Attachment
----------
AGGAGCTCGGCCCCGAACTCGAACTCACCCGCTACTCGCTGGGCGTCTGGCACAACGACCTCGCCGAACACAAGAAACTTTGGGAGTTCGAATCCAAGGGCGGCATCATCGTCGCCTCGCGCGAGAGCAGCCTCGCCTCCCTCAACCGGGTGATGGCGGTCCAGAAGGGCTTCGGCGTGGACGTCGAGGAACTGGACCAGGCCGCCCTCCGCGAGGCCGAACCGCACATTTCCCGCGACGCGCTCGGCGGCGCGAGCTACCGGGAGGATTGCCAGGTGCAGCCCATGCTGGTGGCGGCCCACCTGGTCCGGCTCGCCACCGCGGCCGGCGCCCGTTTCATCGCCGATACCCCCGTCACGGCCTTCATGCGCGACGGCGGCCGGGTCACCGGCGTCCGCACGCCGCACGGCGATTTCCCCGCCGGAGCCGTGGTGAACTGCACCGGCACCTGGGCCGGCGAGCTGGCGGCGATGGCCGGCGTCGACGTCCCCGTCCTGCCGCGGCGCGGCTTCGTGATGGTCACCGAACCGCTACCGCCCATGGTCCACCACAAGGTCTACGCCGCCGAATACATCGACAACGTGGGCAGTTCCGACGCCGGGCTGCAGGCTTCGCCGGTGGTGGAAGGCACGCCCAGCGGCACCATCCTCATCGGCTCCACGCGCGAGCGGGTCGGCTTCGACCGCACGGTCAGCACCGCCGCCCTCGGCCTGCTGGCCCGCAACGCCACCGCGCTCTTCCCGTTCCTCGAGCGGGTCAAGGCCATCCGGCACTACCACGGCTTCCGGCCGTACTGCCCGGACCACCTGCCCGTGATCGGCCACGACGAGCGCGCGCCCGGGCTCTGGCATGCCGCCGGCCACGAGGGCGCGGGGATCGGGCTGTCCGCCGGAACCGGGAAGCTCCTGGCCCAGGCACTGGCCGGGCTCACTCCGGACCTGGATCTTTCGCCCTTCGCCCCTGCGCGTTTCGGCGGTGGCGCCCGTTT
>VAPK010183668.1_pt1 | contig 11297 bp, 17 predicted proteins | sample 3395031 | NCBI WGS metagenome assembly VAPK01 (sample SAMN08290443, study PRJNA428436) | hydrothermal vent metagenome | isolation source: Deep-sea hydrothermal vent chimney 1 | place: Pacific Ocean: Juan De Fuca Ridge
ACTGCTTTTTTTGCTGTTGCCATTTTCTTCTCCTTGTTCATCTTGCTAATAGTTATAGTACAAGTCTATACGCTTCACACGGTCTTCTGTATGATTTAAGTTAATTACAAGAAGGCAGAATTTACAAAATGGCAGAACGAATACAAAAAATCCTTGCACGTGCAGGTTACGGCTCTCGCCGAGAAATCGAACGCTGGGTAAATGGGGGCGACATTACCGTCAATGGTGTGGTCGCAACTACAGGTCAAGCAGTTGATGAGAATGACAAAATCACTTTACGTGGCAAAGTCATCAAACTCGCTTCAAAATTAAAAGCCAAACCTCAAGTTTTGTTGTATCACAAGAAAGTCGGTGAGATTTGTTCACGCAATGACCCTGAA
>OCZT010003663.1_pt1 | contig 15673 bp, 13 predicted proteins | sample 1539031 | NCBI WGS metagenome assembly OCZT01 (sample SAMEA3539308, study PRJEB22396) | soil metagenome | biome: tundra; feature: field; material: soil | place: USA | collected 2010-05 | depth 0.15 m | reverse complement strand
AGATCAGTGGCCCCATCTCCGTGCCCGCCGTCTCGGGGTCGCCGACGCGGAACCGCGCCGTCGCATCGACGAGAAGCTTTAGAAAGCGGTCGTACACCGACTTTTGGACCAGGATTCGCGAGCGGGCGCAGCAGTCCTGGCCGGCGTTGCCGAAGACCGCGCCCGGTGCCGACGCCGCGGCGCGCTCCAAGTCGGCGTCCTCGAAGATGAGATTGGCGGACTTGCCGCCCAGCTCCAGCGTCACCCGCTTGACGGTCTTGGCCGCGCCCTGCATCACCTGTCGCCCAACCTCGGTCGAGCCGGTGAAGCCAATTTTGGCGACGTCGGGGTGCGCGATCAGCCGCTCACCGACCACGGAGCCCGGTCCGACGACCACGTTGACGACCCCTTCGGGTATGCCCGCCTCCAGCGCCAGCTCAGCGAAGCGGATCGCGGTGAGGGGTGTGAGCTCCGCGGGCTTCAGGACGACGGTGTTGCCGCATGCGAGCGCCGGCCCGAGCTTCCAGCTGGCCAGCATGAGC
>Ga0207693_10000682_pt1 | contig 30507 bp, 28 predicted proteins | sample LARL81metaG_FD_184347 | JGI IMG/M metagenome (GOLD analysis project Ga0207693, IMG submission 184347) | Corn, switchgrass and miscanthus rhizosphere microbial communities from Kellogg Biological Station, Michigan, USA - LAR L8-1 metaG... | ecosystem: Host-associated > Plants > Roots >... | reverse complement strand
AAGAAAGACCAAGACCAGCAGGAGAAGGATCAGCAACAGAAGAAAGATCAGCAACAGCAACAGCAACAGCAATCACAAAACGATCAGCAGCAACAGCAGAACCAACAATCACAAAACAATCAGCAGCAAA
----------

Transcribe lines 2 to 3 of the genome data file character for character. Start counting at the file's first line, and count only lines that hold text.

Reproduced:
>VAPK010183668.1_pt1 | contig 11297 bp, 17 predicted proteins | sample 3395031 | NCBI WGS metagenome assembly VAPK01 (sample SAMN08290443, study PRJNA428436) | hydrothermal vent metagenome | isolation source: Deep-sea hydrothermal vent chimney 1 | place: Pacific Ocean: Juan De Fuca Ridge
ACTGCTTTTTTTGCTGTTGCCATTTTCTTCTCCTTGTTCATCTTGCTAATAGTTATAGTACAAGTCTATACGCTTCACACGGTCTTCTGTATGATTTAAGTTAATTACAAGAAGGCAGAATTTACAAAATGGCAGAACGAATACAAAAAATCCTTGCACGTGCAGGTTACGGCTCTCGCCGAGAAATCGAACGCTGGGTAAATGGGGGCGACATTACCGTCAATGGTGTGGTCGCAACTACAGGTCAAGCAGTTGATGAGAATGACAAAATCACTTTACGTGGCAAAGTCATCAAACTCGCTTCAAAATTAAAAGCCAAACCTCAAGTTTTGTTGTATCACAAGAAAGTCGGTGAGATTTGTTCACGCAATGACCCTGAA